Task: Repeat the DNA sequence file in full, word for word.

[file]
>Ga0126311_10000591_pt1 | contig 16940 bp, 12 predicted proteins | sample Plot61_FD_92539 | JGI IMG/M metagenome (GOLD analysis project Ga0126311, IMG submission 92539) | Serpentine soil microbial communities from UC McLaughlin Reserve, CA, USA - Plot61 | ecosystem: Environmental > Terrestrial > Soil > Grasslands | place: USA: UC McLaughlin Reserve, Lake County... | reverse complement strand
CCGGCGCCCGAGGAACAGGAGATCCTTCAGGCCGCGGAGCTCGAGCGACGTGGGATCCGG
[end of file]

>Ga0126311_10000591_pt1 | contig 16940 bp, 12 predicted proteins | sample Plot61_FD_92539 | JGI IMG/M metagenome (GOLD analysis project Ga0126311, IMG submission 92539) | Serpentine soil microbial communities from UC McLaughlin Reserve, CA, USA - Plot61 | ecosystem: Environmental > Terrestrial > Soil > Grasslands | place: USA: UC McLaughlin Reserve, Lake County... | reverse complement strand
CCGGCGCCCGAGGAACAGGAGATCCTTCAGGCCGCGGAGCTCGAGCGACGTGGGATCCGG